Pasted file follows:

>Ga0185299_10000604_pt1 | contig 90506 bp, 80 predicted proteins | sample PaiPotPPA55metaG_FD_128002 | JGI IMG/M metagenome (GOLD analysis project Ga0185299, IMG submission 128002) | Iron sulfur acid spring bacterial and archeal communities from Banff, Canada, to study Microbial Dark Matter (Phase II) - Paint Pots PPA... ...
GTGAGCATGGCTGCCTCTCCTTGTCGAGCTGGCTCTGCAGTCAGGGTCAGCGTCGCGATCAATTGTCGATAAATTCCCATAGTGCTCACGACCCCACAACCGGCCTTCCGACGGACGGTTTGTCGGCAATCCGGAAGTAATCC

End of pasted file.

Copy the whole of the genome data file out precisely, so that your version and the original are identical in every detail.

>Ga0185299_10000604_pt1 | contig 90506 bp, 80 predicted proteins | sample PaiPotPPA55metaG_FD_128002 | JGI IMG/M metagenome (GOLD analysis project Ga0185299, IMG submission 128002) | Iron sulfur acid spring bacterial and archeal communities from Banff, Canada, to study Microbial Dark Matter (Phase II) - Paint Pots PPA... ...
GTGAGCATGGCTGCCTCTCCTTGTCGAGCTGGCTCTGCAGTCAGGGTCAGCGTCGCGATCAATTGTCGATAAATTCCCATAGTGCTCACGACCCCACAACCGGCCTTCCGACGGACGGTTTGTCGGCAATCCGGAAGTAATCC